Japan successfully launched its first re-supply spacecraft to the International Space Station today. After liftoff at 17:01 GMT (12:01 CDT) from Tanegashima Space Center in southern Japan, flight controllers confirmed the HTV-1 spacecraft separated from the H-2B rocket and now is in its preliminary orbit. The flight profile has the HTV taking seven days to reach the ISS so controllers can run various tests and demonstrations on its maiden voyage before rendezvousing with the space station. Unlike previous re-supply ships that dock directly to the station, the HTV will fly to within 10 meters from the ISS on September 17, and then astronaut Nicole Stott will reach out and grapple the spacecraft with the space station’s robotic arm, Canadarm 2, and connect it to the Harmony module on the ISS.
The new HTV spacecraft is the latest in an international fleet of cargo ships to support the space station. While capable of carrying 6.5 tons of cargo, on this first flight it is bringing up 5 tons of food, experiments and other supplies for the ISS. Unlike previous supply ships, it can haul large unpressurized experiments and equipment to remain outside the station, as well as supplies for inside the station, too. For its flight debut, the HTV-1’s external cargo drawer is filled with two experiments – one for JAXA and one for NASA – to be attached to the Kibo lab’s external porch.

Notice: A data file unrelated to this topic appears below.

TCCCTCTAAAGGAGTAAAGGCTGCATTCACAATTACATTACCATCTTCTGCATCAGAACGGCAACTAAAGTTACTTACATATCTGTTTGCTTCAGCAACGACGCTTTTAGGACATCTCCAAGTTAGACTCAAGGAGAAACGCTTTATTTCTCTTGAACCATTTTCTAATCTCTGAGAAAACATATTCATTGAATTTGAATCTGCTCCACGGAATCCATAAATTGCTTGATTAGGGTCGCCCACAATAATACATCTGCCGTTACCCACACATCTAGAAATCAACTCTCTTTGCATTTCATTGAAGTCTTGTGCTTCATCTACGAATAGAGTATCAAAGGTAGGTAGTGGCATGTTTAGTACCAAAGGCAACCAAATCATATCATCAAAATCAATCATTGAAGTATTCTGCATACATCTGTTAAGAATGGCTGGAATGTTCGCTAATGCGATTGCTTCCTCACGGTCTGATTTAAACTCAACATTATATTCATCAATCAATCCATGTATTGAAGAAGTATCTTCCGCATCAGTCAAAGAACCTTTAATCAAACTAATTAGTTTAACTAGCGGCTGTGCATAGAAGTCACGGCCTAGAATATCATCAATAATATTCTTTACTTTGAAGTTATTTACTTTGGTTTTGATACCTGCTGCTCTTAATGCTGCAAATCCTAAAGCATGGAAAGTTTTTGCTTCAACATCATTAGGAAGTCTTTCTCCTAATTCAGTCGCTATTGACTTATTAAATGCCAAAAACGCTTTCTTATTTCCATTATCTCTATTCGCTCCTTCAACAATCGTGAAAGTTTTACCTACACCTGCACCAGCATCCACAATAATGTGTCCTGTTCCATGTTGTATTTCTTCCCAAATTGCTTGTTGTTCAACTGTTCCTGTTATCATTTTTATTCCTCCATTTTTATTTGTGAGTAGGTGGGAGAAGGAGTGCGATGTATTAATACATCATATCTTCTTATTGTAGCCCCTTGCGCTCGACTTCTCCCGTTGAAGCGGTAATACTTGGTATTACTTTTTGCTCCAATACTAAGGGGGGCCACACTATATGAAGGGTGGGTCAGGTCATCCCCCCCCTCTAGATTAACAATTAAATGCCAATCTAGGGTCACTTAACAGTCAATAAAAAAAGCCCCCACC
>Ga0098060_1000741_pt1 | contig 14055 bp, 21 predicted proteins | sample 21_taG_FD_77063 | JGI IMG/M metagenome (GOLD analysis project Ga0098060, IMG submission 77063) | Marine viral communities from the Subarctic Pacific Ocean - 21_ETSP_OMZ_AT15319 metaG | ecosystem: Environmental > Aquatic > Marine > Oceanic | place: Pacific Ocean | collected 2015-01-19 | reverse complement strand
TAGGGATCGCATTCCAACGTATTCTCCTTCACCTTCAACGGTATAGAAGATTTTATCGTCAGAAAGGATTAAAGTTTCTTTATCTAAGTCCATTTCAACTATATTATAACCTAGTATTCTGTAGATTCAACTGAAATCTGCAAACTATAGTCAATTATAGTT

The HTV weighs about 16 tons, is 9 meters (30 feet) long and 4.2 meters (14.5 feet) in diameter.
Another difference is that craft doesn’t have solar array wings, but has 57 solar arrays molded around the spacecraft to gather power from sunlight.
“HTV-1 is opening up new horizons for JAXA’s undertaking of human spaceflight,” said Masazumi Miyake, deputy director of JAXA’s Houston office. “I like to say that JAXA is now entering a new era.”
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The success of both the HTV and the H-2B rocket will likely prove to be an important stepping stone for JAXA, as the country has ambitions of heading to the moon and Mars.